Martz-Kohl Thanks a Good Partner

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Article Contributed by
Walt Pickut
Martz/Kohl Board of Directors

The Martz-Kohl Observatory in Frewsburg has become a very popular local attraction, a valuable community asset and an important educational resource for the entire Western New York region. The observatory deeply appreciates the people of Frewsburg for their interest in our work, their support, and their partnership in our scientific and educational achievements.

It has become clear that whatever is good for Frewsburg is good for the Martz-Kohl Observatory, and we believe the same is true in return.
As a result, Martz-Kohl has worked alongside the town of Frewsburg for many years to evaluate Sealand Waste LLC’s repeated proposals to build a landfill within the town borders and within a mile of the observatory. Concerns have grown that Sealand cannot achieve the protections and guarantees needed to safeguard the observatory or the community.

Frewsburg citizens have generously included Martz-Kohl’s concerns in their responses to Sealand’s renewed attempts to overturn local laws and rulings. Russell Payne, a concerned local citizen, offers the following thoughts. Interested readers can learn more at https://carrollconcerned.org/.

Payne writes: Despite previous legal victories and a 2007 town law against future landfills, the Town of Carroll once again is forced to fight back a repeated attempt by Sealand Waste, LLC to build a landfill on a 50-acre rural parcel of land. In an almost fourteen-year fight, the town board and a large majority of 2,100 local residents oppose the landfill.

On Wednesday, February 7th at 6:00 p.m. in the Frewsburg High School auditorium*, a legislative hearing will be held with the state Department of Environmental Conservation and Sealand Waste, LLC regarding a permit application for the Jones-Carroll landfill. The public is invited to attend and comment.

A continuously unified town board has spent significant funds rejecting the attempts by Sealand Waste to reopen and dramatically expand a long-closed, small, three-acre landfill. In 2007, the town enacted a law banning any future landfills. Sealand has issued numerous unsuccessful court challenges to the law, yet is once again requesting a permit to operate a landfill operation on Dodge Road.

Some of the main concerns of residents include:

  1. Groundwater pollution. The on-site creek is part of the Mississippi River watershed.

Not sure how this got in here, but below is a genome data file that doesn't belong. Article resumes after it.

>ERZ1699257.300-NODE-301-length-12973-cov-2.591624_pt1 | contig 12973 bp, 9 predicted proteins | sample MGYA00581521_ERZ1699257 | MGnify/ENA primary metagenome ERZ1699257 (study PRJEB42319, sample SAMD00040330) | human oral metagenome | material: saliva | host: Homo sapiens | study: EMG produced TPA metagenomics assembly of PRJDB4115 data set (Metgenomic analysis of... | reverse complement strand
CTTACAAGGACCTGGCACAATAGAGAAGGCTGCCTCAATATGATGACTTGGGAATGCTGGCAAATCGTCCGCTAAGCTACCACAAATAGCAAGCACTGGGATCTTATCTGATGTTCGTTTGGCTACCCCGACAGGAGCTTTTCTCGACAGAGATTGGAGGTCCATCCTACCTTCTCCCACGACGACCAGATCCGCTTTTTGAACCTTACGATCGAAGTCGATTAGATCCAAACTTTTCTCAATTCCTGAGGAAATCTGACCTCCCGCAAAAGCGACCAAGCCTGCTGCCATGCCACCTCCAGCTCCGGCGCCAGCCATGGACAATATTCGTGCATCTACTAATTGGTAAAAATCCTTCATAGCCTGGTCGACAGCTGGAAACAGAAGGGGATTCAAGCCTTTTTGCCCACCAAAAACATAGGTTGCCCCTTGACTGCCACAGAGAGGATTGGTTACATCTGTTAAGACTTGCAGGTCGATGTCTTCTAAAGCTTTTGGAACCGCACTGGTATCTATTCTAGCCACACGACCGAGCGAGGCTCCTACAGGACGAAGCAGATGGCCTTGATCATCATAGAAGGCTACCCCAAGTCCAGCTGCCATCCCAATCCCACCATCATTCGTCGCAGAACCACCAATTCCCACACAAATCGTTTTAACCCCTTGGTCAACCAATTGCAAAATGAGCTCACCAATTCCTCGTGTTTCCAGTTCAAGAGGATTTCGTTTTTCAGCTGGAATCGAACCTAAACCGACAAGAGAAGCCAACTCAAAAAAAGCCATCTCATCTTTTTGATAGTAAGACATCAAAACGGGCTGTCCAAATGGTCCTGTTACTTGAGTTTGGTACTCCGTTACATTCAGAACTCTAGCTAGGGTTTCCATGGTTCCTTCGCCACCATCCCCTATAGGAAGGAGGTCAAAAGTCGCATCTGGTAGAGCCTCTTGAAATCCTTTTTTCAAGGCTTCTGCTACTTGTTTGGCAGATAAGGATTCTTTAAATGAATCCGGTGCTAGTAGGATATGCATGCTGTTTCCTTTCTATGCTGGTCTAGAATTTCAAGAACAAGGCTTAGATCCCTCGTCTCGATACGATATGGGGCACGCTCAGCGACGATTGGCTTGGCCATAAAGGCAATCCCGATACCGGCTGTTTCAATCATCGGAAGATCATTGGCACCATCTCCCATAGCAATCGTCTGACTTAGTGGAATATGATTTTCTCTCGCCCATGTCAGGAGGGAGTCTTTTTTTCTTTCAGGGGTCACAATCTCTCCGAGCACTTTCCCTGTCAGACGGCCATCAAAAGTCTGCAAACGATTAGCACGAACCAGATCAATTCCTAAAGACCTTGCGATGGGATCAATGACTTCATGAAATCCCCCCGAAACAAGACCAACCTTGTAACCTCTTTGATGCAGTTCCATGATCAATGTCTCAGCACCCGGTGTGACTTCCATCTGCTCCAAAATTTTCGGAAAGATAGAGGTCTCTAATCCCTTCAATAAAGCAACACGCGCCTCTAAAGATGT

2. Environmental noise, safety and traffic issues due to 200 waste-filled trucks every day.
  3. A nearby Chautauqua County tax-payer funded landfill is already in operation, more than adequate for present and future needs.
  4. Sealand’s facility would operate in direct competition against Chautauqua County.
  5. Operational harm to neighboring Martz-Kohl Observatory.

Russell Payne invites all local citizens interested in this issue to please attend the meeting at 6:00 p.m. on Wednesday evening, February 7 at Frewsburg High School.

*If school is closed for weather or other reasons on Wednesday, the meeting will be held on 2/8/2018 instead, in the Frewsburg High School auditorium at 6:00 p.m.

For a deeper look at the night sky, planets, stars and the entire universe, visit the Martz/Kohl Observatory online at martzobservatory.org, check the schedule of events and visit in person. Thank you to Hall and Laury Opticians for sponsoring these Martz/Kohl column.

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Walt Pickut
Walt Pickut’s writing career began with publishing medical research in1971 while working at the Jersey City Medical Center and the NYU Hospital and School of Medicine. Walt holds board registries in respiratory care and sleep technology as well as bachelor's degrees in biology and communication, and a master's degrees in physiology from Fairleigh-Dickinson University in New Jersey, with additional graduate work in mass communication completed at SUNY Amherst. He currently teaches Presentational Speaking in the Houghton College PACE program at JCC and holds memberships in the Society of Professional Journalists and the American Society of Business Publication Editors. He lives in Jamestown with his wife Nancy, an MSW social worker, and has three children: Dr. Cait Lamberton in Pittsburgh, Bill Pickut, a marketing executive in Chicago, and Rev. Matt Pickut in Plymouth, IN.